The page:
Extended Writing Hiatus

I’ve done very little during the last week or so except read and think. I suppose I could think of this period as something of a midlife crisis — a writer’s midlife crisis. I’m not sure what’s going on. I go over the titles of work in progress and I don’t see much that I think is worth continuing. I look at the completed works and they strike me as superficial and amateurish. If I’m going to continue writing, I need to find a more meaningful direction, and I have only the faintest glimmering of what that might be.

Maybe it would help if I look at the last three years as a time of learning to write fiction, and give up the idea that I’ve produced anything of value. Now I have to learn how to produce fiction that might, just possibly, have some value.

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9 thoughts on “Extended Writing Hiatus

  1. I haven’t commented for a while, but I might remark that when I started writing back in the 1970s, I read somewhere that you need to write a million words before you can call yourself a writer. I wrote mine during that time and never published anything, although I collected quite a few rejection slips. I definitely found it a valuable learning experience.

    1. I appreciate the vote of confidence, and I know that people read for different reasons. I’m not ashamed of what I’ve published so far. I just know that I need to go further as a writer.

  2. Knowing you need to go further as a writer is the beginning of wisdom, Catana. It’s not a comfortable space to be in, but it’s necessary if you’re to progress upwards – and I believe you will. Do something else while your unconscious sorts out what it wants to do. It won’t let you down. While I’m here, may I take this opportunity to wish you all the best for the season. My son is in the UK and my daughter in Melbourne, so it doesn’t mean much to me – but then, I’ve always hated Christmas. Celebrating a Winter Solstice festival in the middle of an Australian summer is no picnic. More like hard work.
    Enjoy your break, you’ll come back fighting fit from it.
    Danielle

  3. Cheer up, Catana. I was impressed by *Hidden Boundaries* and regard it as an early literary novel by a serious writer. (I’m putting together the points I will cover in my review.) I think you should at least consider ditching the genre label altogether and going mainstream. Do not denigrate the worthiness of your work so far. Others may not agree with you!

    I’m going to go out on a limb here, so feel free to snap at me should the urge take you! (What are friends for?) Do you know the work of May Sarton? When she retired from teaching at a New England women’s college she fulfilled a lifelong dream of living near the ocean. Her journal, *The House by the Sea* chronicles her experience of living alone there and reveals some of the emotional issues she had to wrestle with. What unwittingly comes through in the book is that she was not as happy as a solitary as she had expected to be. I know from personal experience that being alone a lot can bring on some nasty problems with depression and apathy, especially at emotion-charged times of the year like Christmas. Could this be the origin of your current ennui?

    1. I think you’re right about the need to drop or at least change genre labels. There was a big debate about that when I was posting Hidden Boundaries on Live Journal. The book doesn’t really fit any standard genre, but a few readers did feel it was more literary than anything else. And that seems to be where I’m heading in spite of every attempt to avoid it. This is a particularly good time for you to bring that up because I’ve been trying to decide whether to give the near-future SF elements of The New Serfdom more emphasis. As much as I love science fiction, it just doesn’t seem to be where my writing wants to go. It’s the effects of social and other changes on the characters that concern me, not the science fictiony details. So, once again, I’m grateful for the input.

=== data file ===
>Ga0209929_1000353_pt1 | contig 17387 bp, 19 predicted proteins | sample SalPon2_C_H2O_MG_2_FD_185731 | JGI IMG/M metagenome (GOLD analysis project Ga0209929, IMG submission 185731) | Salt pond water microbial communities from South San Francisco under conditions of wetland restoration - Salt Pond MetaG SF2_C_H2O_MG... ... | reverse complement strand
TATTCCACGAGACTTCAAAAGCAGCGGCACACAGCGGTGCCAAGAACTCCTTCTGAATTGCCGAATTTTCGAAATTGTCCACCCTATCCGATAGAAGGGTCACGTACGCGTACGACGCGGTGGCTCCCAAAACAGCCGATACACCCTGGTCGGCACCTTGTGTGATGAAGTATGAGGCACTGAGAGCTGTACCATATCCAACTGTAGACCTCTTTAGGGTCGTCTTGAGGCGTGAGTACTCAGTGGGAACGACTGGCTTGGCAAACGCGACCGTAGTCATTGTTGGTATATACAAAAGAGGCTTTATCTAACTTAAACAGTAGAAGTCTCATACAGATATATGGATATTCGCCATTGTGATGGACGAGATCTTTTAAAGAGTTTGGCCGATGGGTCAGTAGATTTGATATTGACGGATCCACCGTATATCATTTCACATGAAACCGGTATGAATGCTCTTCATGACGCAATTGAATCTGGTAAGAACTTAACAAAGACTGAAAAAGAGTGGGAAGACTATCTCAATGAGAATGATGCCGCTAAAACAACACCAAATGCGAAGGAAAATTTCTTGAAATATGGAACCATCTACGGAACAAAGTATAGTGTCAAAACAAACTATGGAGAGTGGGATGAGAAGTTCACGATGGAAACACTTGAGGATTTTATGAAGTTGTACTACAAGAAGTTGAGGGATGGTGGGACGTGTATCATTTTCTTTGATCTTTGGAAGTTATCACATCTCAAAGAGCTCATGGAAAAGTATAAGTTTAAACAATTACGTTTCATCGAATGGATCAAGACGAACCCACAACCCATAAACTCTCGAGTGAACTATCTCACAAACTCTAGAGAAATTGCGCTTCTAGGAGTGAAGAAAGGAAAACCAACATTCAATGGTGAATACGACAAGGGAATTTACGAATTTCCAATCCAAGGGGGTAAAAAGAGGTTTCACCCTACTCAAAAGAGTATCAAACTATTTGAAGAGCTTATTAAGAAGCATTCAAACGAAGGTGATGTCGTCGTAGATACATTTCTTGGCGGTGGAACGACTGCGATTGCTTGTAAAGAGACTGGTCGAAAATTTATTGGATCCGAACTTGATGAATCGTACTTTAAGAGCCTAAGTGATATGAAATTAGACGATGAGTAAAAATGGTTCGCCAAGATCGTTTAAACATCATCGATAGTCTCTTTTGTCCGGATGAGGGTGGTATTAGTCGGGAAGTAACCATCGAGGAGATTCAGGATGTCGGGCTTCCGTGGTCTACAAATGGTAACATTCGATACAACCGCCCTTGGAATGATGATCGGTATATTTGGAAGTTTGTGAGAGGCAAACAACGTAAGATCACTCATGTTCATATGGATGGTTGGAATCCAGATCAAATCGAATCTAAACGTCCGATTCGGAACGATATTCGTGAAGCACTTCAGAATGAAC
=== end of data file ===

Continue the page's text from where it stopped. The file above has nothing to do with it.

On the other hand, I’m a solitary by nature, so living alone is perfect for me. And Xmas has no emotional charges for me at all, other than wishing that it wasn’t a ubiquitous annoyance that just needs to go away. The last two months of the year are my least favorite, not because of the weather, or being alone, but for the enveloping frenzy that seizes people and tries to shove its way into every nook and cranny.

      I think that writing and publishing has become such a mass mentality thing that my kind of introspection probably seems abnormal. How many self-publishing writers care about more than getting the mechanics and the plot pinned down, so they can publish and start making the big money? My concern as a writer is more like yours as a philosopher. I wouldn’t go so far as to compare it to creating art, but it has to accord with something very deep in me. Sure, I’d love to make more than a few miserable bucks each month. Who wouldn’t? But that isn’t why I write.

  4. I’m glad to hear that you’re okay with being on your own, Catana. I share your aversion for Christmas (too many bad memories), but do enjoy English church choirs singing traditional carols. I have acquired a small collection of favourite recordings over the years.

    Your desire to write about the effects on characters of social and technological change, rather than the actual changes themselves, does point to literary writing. *Hidden Boundaries* is a powerful novel that reads like science fiction only in the Orwellian way. If you had set your novel in the near future instead of an alternative universe, I think more people would have made the connection to that type of fiction. It sounds like The New Serfdom may be heading in that direction.

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